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Project Management Tools
Module 6: Project Reporting and Closure Tools
This week we explore how project performance is monitored throughout the execution phase of the project life cycle. We consider the use of metrics and information systems as a part of this effort, and we review the earned value method as one of the tools that is used for project performance monitoring and reporting. Some of the tools and techniques that are used in the project closeout phase are also identified.
- Understand the function and importance of project reporting and closure.
- Implement project performance reporting.
- Classify the main tools and techniques used for closing projects.
For Your Success & Readings
Read all course materials closely to understand the key concepts we are covering in this course. The required readings are foundational to your understanding; please complete them early in the week. The discussions are your key opportunity to collaborate with your classmates and your instructor. Participate regularly in the discussions to maximize the value of your course experience.
To be successful during this week, it is recommended that you complete the requirements as listed on the course syllabus and in Module 1 For Your Success. In addition:
- As you complete the required readings, think about how the project performance is monitored and tools and techniques that can be beneficial for project monitoring and reporting purposes.
- This week you have one Portfolio Project Milestone to complete. For more details about this assignment and the options you have, review the Module 6 assignment description.
- Chapter 12 & 13 in Project Management Toolbox
- Part 2, Sections 5 & 6 in A Guide to the Project Management Body of Knowledge (PMBOK® Guide), 6th edition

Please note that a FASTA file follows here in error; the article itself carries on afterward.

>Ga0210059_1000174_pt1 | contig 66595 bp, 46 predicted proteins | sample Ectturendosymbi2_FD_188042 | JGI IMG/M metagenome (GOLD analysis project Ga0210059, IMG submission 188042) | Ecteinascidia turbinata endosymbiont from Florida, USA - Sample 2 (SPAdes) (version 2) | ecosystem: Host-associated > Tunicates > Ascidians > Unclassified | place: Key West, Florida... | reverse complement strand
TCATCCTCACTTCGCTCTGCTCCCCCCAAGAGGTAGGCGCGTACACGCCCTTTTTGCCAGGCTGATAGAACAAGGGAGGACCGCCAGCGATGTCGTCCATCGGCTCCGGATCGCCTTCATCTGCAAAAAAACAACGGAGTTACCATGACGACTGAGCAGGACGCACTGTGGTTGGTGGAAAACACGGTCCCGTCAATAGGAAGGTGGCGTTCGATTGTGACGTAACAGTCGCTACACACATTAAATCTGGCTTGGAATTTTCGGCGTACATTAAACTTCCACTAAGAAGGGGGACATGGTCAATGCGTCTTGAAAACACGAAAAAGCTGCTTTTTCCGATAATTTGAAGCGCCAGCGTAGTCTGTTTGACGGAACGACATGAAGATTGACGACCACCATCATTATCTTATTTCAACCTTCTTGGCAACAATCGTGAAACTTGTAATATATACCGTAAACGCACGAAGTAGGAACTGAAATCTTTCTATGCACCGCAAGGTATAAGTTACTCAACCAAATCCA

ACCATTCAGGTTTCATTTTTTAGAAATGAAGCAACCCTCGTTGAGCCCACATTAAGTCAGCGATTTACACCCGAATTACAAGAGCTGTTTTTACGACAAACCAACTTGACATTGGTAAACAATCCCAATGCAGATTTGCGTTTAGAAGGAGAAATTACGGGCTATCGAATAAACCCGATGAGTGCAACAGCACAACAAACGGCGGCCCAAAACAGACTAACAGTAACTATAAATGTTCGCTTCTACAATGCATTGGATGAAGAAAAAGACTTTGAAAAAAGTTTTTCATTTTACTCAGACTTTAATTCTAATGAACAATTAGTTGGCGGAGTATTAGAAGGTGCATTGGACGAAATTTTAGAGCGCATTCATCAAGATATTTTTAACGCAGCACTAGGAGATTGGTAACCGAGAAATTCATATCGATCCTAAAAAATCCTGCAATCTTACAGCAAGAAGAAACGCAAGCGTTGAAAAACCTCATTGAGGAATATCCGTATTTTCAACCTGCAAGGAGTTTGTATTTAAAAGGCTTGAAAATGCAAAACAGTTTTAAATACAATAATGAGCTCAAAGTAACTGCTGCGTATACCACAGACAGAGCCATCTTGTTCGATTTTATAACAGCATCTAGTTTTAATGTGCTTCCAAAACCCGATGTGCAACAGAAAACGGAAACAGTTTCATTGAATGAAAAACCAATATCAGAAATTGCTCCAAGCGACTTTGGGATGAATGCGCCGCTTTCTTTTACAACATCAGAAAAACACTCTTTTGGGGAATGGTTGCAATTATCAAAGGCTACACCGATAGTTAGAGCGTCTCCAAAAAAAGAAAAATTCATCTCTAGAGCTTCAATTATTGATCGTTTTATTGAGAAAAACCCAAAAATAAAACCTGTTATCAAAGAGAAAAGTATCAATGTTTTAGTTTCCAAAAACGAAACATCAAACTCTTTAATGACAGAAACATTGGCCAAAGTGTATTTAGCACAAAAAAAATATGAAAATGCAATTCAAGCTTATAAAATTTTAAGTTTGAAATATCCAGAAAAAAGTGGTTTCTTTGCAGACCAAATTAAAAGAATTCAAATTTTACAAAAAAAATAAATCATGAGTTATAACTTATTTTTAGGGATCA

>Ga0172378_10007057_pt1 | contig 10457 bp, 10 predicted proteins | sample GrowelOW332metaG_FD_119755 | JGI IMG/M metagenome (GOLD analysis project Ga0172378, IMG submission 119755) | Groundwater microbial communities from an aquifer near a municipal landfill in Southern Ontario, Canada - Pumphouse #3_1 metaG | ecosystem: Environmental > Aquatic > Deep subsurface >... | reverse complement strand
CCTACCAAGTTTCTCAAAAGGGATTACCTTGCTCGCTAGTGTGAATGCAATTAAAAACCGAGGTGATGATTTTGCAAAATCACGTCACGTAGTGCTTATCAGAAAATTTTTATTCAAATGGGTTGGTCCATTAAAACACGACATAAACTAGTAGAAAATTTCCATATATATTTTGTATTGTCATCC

- Aziz, E. E. (2015). Project closing: the small process group with big impact. Paper presented at PMI® Global Congress 2015—EMEA, London, England. Newtown Square, PA: Project Management Institute. Retrieved from https://www.pmi.org/learning/library/importance-of-closing-process-group-9949
- Paterson, S. J. (2017). Best in class–Dashboards for oil and gas projects. Retrieved from https://pmworldjournal.net/wp-content/uploads/2017/10/pmwj63-Oct2017-Paterson-Best-in-Class-Dashboards-for-OG-Projects.pdf
- Shell, R. D. (2014). The mystery behind project management metrics. Paper presented at PMI® Global Congress 2014—North America, Phoenix, AZ. Newtown Square, PA: Project Management Institute. Retrieved from https://www.pmi.org/learning/library/project-management-metrics-mystery-9304
- Repa, K. (2013). Planning for program closeout. Paper presented at PMI® Global Congress 2013—North America, New Orleans, LA. Newtown Square, PA: Project Management Institute. Retrieved from https://www.pmi.org/learning/library/planning-program-closeout-5844
Martinelli, R. J., & Milosevich, D. Z. (2016). Project management toolbox: Tools and techniques for the practicing project manager (2nd ed.). Hoboken, NJ: John Wiley and Sons.
n conducting this review, the project team assumes that the project
has failed, and they try to engage in value-adding discussions to
identify the root causes of the problems. By identifying these
potential causes of failure, the project team is able to take action to
overcome the challenges it may face. Some of the best practices in the
use of this method are shown in the figure below:
|The Top-Ten Best Practices for Postmortem Success|
Adapted from Martinelli & Milosevich, 2016, p. 368
Imagine you are working in a project-based global organization. Then, assume that this organization had set up a project to develop and implement a portfolio management software to manage a portfolio of projects and that this project has failed.
Perform a postmortem review on this imaginary project and share the findings of this review with the class. Please pay close attention to the project type (software development) and its requirements (ability to effectively manage a portfolio of projects that are implemented internationally). Make sure your review contains all the elements that the course textbook identifies for a postmortem review.
A note from the professor:
This discussion is going to be a great one. We are going to do a postmortem on a failed project. I know the research is going to be massive. Be careful not to spend a paragraph or two talking about what went well. The project failed, and this is a document reviewing why it failed.
What is the most often found reason that a project fails? Is it support from the organization? Is it because the Project Manager let the scope creep monster get inside and bust the timeline, scope, and budget? Was it an organizational shift in priorities?
Projects do not just fail — think it through.